4. The mean values and the ranges of urinary protein leak per 24 h for various morphological patterns do not match with the definition and clinical indications of NS in minimal change or mesangial proliferative pattern. Moreover, the terms of minimal change disease (MCD) and mesangial proliferative glomerulonephritis (MesPGN) are better avoided as these connote specific disease entities; instead, the terms of minor changes and mesangial proliferative pattern should be used.
  5. The careful scrutiny of [Figure 1]a of the article by Singhai et al. [1] shows that both the overall, and particularly, the mesangial cellularity are within normal limits. None of the lobules shows ≥4 mesangial cell nuclei. In addition, hematoxylin and eosin (HandE) stain is not the ideal stain for assessing the degree of mesangial cellularity.
  6. In the IF results, IgM as the sole immunoglobulin (Ig) has been described in 88.7% (n=126) of all 142 cases of IgMN and not just those finally included in the analysis (n=117). The other immune reactants have also been calculated in all 142 cases. The first sentence of IF results which stated that "IgM was the predominant Ig deposited in 50-100% of mesangial regions" implies that segmental positivity of IgM was also included in IgMN category.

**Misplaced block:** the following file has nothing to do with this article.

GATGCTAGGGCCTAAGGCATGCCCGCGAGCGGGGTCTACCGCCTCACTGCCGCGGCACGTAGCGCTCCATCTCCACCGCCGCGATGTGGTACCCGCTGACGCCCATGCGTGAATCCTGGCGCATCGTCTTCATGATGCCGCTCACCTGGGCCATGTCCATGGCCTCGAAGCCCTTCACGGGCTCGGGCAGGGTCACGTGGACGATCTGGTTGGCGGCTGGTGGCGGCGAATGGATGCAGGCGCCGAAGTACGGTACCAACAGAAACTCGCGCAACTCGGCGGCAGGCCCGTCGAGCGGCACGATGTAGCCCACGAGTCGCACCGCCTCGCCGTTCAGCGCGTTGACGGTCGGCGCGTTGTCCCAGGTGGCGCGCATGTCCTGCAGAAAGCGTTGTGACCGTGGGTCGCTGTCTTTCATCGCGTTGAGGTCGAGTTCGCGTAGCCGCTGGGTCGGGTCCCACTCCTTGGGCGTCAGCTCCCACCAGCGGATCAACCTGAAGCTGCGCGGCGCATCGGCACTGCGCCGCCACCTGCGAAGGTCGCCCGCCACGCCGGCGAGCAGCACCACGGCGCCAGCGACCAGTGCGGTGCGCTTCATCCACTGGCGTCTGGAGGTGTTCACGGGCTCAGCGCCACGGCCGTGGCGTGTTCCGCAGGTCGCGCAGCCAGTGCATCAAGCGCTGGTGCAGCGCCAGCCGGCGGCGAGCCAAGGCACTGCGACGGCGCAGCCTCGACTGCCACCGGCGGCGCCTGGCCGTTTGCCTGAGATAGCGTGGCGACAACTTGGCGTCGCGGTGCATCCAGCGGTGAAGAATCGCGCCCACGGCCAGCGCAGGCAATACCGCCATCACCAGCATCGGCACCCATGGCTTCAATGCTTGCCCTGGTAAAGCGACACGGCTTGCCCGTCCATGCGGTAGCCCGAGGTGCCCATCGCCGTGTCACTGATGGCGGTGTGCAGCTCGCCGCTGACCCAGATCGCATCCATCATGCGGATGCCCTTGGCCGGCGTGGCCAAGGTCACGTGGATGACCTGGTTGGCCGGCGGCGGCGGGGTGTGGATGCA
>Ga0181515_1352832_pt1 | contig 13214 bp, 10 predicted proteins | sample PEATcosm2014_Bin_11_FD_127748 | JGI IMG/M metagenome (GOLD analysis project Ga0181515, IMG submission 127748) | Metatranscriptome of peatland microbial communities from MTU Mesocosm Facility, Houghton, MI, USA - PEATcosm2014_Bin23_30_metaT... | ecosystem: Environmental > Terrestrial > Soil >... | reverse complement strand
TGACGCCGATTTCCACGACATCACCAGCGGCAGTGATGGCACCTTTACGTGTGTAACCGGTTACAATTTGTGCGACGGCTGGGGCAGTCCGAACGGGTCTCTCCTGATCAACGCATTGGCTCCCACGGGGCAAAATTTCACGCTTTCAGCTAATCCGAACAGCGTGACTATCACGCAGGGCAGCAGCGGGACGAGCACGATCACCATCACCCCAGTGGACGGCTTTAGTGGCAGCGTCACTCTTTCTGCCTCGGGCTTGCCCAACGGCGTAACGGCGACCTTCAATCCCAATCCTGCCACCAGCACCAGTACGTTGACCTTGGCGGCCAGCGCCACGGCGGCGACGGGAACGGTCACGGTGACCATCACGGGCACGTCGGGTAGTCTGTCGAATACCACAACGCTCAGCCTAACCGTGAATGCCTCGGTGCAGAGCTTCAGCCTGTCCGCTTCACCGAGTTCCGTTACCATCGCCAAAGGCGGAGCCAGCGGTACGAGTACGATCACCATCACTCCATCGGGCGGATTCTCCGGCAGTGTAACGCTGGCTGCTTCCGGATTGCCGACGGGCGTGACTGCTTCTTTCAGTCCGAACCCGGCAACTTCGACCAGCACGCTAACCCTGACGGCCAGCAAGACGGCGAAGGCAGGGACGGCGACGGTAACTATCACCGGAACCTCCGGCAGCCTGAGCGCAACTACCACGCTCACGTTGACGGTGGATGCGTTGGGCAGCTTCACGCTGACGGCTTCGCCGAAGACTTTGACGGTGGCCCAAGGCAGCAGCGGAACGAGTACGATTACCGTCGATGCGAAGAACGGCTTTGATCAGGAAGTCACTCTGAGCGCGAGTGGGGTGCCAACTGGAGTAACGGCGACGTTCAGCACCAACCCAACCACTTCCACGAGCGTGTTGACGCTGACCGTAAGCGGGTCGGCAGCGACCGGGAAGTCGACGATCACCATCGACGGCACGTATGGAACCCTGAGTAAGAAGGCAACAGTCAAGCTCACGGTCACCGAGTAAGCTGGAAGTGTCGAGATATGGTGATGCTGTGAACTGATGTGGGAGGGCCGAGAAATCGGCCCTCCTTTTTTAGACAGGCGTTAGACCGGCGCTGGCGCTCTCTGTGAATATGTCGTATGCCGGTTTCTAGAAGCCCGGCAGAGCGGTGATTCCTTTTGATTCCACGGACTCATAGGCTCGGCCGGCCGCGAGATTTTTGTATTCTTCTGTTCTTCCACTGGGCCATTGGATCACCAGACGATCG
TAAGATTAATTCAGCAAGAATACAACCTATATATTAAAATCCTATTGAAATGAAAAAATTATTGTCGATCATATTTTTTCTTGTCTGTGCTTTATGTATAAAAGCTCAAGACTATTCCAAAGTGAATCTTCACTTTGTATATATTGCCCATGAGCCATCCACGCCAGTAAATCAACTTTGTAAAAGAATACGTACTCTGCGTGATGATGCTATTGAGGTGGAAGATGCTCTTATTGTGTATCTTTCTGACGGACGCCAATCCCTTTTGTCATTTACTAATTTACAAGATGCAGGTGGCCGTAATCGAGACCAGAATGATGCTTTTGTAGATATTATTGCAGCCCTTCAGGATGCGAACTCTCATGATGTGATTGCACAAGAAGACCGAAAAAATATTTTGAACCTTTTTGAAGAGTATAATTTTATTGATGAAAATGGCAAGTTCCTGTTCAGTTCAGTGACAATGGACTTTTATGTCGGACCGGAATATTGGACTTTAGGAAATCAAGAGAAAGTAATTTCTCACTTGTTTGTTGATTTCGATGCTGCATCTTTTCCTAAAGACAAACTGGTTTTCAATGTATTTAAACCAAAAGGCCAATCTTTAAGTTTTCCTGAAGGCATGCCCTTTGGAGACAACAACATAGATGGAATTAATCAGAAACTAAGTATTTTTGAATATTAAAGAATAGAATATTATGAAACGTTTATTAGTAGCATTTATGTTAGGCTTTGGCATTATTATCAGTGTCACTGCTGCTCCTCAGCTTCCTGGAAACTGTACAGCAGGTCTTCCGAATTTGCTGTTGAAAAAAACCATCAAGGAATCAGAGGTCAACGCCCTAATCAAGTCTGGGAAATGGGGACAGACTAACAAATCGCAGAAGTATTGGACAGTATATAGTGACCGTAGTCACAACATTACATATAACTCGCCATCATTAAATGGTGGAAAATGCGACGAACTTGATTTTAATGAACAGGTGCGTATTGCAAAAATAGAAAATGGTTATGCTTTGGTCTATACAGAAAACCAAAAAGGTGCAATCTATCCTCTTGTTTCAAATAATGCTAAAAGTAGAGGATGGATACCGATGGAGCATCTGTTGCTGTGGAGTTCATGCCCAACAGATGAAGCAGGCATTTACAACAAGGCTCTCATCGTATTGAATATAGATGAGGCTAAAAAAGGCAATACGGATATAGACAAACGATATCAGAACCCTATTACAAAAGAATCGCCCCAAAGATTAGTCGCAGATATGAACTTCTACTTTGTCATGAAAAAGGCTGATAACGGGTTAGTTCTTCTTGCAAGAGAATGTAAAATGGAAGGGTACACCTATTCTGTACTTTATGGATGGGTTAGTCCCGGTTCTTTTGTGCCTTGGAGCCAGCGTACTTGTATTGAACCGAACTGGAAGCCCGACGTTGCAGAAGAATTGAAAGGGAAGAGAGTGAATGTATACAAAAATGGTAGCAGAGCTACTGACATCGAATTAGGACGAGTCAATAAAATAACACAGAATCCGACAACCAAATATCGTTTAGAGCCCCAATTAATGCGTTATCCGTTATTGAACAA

7. There is also some confusion in the study regarding the outcome of disease. This is largely due to the fact that no clear definitions of renal failure, end-stage renal failure (ESRF), remission, and steroid dependence are provided. To quote just one example, in the abstract, it is stated that all FSGS progressed to renal failure in one year, in results, it is stated that three patients reached ESRF, and also that all FSGS patients were enrolled in maintenance dialysis.

   References Top

1.Singhai AM, Vanikar AV, Goplani KR, Kanodia KV, Patel RD, Suthar KS, et al. Immunoglobulin M nephropathy in adults and adolescents in India: A single center study of natural history. Indian J Pathol Microbiol 2011;54:3-6.  Back to cited text no. 1
[PUBMED]  Medknow Journal  
2.Mokhtar GA. IgM nephropathy: Clinical features and pathological findings in 36 patients. Saudi J Kidney Dis Transpl 2011;22:969-75.  Back to cited text no. 2
[PUBMED]  Medknow Journal  
3.Mubarak M, Kazi JI, Malik S, Lanewala A, Hashmi S. Clinicopathologic characteristics and steroid response of IgM nephropathy in children presenting with idiopathic nephrotic syndrome. APMIS 2011;119:180-6.  Back to cited text no. 3
4.Myllymaki J, Saha H, Mustonen J, Helin H, Pasternack A. IgM nephropathy: Clinical picture and long term prognosis. Am J Kidney Dis 2003;41:343-50.  Back to cited text no. 4
5.Hsu HC, Chen WY, Lin GJ, Chen L, Kao SL, Huang CC, et al. Clinical and immunopathologic study of mesangial IgM nephropathy: Report of 41 cases. Histopathology 1984;8:435-46.  Back to cited text no. 5

Correspondence Address:
Muhammed Mubarak
Department of Histopathology, Sindh Institute of Urology and Transplantation, Karachi - 74200
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Source of Support: None, Conflict of Interest: None

DOI: 10.4103/0377-4929.94889